How JustAnswer Works:
  • Ask an Expert
    Experts are full of valuable knowledge and are ready to help with any question. Credentials confirmed by a Fortune 500 verification firm.
  • Get a Professional Answer
    Via email, text message, or notification as you wait on our site. Ask follow up questions if you need to.
  • Go back-and-forth until satisfied
    Rate the answer you receive.
Ask JimLawyer Your Own Question
JimLawyer
JimLawyer, Solicitor
Category: Law
Satisfied Customers: 14820
Experience:  Senior Associate Solicitor
97337639
Type Your Law Question Here...
JimLawyer is online now

I was issued with a Parking Charge Notice for £100 or £60 if

Customer Question

I was issued with a Parking Charge Notice for £100 or £60 if paid within 14 days in a residential block of flats when I visited a family me member. There were no markings or signs regarding how to park.
JA: Where are you? It matters because laws vary by location.
Customer: London Neasden
JA: What steps have you taken so far?
Customer: I appealed to the Parking Control Management with a copy of the visitor's permit I provided and it was rejected
JA: Is there anything else the Lawyer should know before I connect you? Rest assured that they'll be able to help you.
Customer: No
Submitted: 16 days ago.
Category: Law
Expert:  JimLawyer replied 16 days ago.

Hello, this is Jim and welcome to JustAnswer. I will be the lawyer working with you today.
Sorry to hear of the issue. I will set out my written answer shortly.

Expert:  JimLawyer replied 16 days ago.

A parking fine results from breach of contract so either you do not display a permit in a parking area, or you do not pay for a ticket (or you do but you over-stay).
There should be signs in place, as this is a contract - they have to bring your attention to the parking restrictions otherwise it can considered to be an unfair contract (and hidden terms, etc).
My view is if there are not markings or signage, you would be justified in refusing payment of the fine for that very reason.

If they refuse to drop this, they may try debt collection attempts. Debt collectors are not bailiffs - they have no powers as such. They will simply try to collect the money their client thinks you owe. You can turn them away if you dispute the debt and they visit you - they can’t enter your home and take goods. They would report back to their client they were unsuccessful and it’s then up to their client whether to take matters further.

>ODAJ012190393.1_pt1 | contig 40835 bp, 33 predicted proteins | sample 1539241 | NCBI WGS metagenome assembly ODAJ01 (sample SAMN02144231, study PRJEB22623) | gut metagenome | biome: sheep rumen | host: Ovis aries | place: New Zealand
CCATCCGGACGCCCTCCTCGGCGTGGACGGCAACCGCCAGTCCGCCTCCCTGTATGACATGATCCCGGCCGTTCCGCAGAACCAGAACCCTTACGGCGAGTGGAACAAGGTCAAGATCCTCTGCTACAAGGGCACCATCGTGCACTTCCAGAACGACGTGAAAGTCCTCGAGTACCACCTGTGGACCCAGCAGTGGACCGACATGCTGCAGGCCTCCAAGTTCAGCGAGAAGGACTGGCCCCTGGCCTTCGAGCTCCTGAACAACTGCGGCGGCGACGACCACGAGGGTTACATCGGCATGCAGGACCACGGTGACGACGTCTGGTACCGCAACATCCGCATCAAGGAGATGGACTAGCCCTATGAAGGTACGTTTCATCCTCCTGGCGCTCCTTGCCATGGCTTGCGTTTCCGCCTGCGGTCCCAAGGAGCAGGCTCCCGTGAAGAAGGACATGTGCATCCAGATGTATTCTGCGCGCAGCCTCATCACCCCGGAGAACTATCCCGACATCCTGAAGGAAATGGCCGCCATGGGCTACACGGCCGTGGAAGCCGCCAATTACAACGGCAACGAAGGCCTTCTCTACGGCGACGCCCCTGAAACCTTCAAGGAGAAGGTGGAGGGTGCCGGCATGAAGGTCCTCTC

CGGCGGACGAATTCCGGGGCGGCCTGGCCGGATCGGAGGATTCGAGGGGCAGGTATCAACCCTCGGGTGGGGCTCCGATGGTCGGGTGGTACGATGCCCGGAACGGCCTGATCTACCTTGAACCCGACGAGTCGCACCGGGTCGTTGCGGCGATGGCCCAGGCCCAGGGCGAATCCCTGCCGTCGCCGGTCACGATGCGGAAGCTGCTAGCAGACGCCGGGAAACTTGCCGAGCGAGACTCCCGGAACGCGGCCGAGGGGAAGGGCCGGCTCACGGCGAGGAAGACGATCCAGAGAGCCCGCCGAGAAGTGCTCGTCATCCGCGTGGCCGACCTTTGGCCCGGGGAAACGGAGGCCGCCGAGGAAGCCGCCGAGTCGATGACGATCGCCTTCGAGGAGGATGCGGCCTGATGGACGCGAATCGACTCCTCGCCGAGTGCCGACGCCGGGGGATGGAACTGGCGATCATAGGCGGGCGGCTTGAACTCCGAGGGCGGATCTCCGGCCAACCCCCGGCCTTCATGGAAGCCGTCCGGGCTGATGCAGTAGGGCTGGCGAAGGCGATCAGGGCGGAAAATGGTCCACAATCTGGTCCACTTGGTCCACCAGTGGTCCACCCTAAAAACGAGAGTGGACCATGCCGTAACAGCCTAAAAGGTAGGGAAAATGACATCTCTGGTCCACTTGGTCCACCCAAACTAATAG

They will send a letter before action to you if their debt collection attempts fail - which is required under the pre action protocol to give you the chance to avoid court action. They usually give you 14 days to pay before they will take civil court action.

If they do sue, you will receive court documents (a response pack) which you must complete and return to the court. It is a tick box exercise for the most part and there is a short section to write a defence which is easy enough though please feel free to come back to this site if you need any more help.

You should not ignore the court papers as if you do, the claimant will apply for judgment in default meaning they win and you would not be allowed to defend the claim.

A claim will also take 9-12 months to be decided at court. If you lost then you would get 14 days to pay the judgment before the claimant can enforce the order, and 30 days to pay in full before it is registered with credit agencies. The claimant cannot recover legal costs if they win, in a claim under £10K (a small claim), all they can claim are the court fees and interest.

If the claim has no merit (it would not have merit if there was no signs displayed or markings, etc) then you have an option (after your defence is filed) to apply to strike the claim out. The court will consider an application if the claim has no merit, or is misconceived.

You should first invite the claimant to voluntarily discontinue their claim within 7 days if it gets to this point - tell them if they don't then you will apply to strike out and seek your costs if you are forced to do so. If you have no response or they reply and refuse then you could apply to strike out.

The application costs £255 but this is recoverable if your application succeeds. If you are on a low income, have low savings or in receipt of benefits then you can ask the court to waive the court fee. If you won the application, the claim is struck out.

The hearing (if the case gets that far) is likely to be held remotely, it's you, a district judge (who is a practising solicitor or barrister) and someone from the claimant company. The Judge decides and if you lost, you get 14 days to pay the sum. If paid in full within 30 days then nothing goes on your credit record. But certainly I think you would succeed in a defence, just to be clear.

I can assist you going forwards if it gets to the point they issue a claim.

Expert:  JimLawyer replied 16 days ago.

I hope this helps and answers the question - my goal is to ensure you are happy with the answer and have the information you need. If you have any follow up questions then please let me know. I will reply as soon as I can to help with any further queries.

Many thanks,
Jim

Expert:  JimLawyer replied 16 days ago.

Please let me know if the answer helped or if you need me to cover anything else?. I am happy to clarify the answer or if you have any follow up questions. If so, I’d be grateful if you would let me know. I am free most days, including weekends, so feel free to ask me anything you are unsure of.

Best wishes,

Jim

Customer: replied 16 days ago.
Is it advisable to appeal to the IAS as it was suggested in the appeal rejection letter?
Expert:  JimLawyer replied 16 days ago.

You could do that, yes. I was giving information in case they escalate and try debt collection methods or even a small claim - but yes, anything which could potentially avert an escalation is a wise move in my view.